Safia lives in the Palestinian gathering, or informal settlement, of Al Qasmieh in southern Lebanon. Their house, along with 75 others in the gathering is subject to an, as yet unenforced, eviction order.

“We don’t own this land. The region was abandoned and the landowner brought people here. There was poverty in Palestine when our families came here and he told them to work and live here.”

In 1997, the heirs of the original landowner began legal proceedings to reclaim the land. Each Palestinian house owner was ordered to pay a fine of 500,000 Lebanese pounds for having built illegally, to abandon their property and to pay for the cost of its demolition. The ruling sparked protests and after interventions by prominent politicians the eviction order was not enforced.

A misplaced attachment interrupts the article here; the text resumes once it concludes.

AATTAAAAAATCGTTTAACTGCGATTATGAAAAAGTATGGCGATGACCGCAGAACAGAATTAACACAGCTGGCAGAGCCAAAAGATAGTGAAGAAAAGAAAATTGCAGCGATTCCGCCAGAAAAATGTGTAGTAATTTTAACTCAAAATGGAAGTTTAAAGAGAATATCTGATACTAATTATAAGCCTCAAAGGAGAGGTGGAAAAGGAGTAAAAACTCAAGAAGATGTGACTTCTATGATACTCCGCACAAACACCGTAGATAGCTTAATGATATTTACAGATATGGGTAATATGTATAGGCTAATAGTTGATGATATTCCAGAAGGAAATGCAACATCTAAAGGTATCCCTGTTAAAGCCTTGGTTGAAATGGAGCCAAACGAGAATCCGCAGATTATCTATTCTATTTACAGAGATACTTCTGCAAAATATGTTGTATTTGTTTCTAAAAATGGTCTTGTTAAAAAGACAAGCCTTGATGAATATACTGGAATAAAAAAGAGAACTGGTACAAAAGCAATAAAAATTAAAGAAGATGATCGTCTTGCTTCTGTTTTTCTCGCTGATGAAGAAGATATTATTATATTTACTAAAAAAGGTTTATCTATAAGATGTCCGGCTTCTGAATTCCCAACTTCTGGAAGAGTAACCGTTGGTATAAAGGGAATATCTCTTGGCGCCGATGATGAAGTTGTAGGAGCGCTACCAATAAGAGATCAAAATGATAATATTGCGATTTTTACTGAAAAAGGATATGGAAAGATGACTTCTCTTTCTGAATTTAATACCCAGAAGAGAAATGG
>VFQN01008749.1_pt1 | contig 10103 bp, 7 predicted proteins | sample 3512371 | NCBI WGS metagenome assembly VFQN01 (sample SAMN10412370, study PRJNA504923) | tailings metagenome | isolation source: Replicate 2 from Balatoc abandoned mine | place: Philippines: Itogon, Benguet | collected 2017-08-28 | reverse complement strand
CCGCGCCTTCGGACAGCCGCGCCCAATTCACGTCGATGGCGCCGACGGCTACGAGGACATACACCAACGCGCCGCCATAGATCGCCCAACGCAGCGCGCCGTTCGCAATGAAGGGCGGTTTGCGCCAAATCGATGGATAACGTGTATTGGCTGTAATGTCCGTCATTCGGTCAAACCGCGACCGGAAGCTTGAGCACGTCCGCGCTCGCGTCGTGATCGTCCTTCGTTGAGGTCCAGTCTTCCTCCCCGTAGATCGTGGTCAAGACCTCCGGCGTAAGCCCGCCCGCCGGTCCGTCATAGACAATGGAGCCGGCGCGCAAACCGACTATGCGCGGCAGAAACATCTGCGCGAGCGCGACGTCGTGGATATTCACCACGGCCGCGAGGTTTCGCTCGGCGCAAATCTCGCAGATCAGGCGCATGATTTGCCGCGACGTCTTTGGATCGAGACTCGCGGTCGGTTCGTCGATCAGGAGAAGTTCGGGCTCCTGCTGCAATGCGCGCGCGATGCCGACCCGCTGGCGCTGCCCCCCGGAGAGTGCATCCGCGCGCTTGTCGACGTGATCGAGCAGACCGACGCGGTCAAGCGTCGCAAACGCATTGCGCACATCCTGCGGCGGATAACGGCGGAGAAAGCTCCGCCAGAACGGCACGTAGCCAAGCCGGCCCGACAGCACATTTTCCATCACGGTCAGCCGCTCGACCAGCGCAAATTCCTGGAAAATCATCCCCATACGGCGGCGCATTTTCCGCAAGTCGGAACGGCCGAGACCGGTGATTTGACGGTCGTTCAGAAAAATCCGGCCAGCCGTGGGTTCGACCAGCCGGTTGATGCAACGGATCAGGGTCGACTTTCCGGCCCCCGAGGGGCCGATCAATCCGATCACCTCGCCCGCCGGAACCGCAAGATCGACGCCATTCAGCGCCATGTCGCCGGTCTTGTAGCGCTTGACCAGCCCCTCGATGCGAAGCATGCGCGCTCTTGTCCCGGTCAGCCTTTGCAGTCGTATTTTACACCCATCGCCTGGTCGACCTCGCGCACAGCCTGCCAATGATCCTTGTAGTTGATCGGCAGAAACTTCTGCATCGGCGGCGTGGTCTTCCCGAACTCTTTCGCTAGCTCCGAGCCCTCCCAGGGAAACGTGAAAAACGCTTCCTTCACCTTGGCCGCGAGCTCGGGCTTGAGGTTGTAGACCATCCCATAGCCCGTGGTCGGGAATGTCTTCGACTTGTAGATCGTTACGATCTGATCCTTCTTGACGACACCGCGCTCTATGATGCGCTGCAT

Safia knows the political environment in Lebanon is volatile. She fears that:

“one day it will happen again. There is nothing we can do. There would be negative consequences if we took legal action because there is no agreement that proves that this house belongs to us. Eight people live in this house. As a mother, I am always afraid for my children’s future. Where will they go?”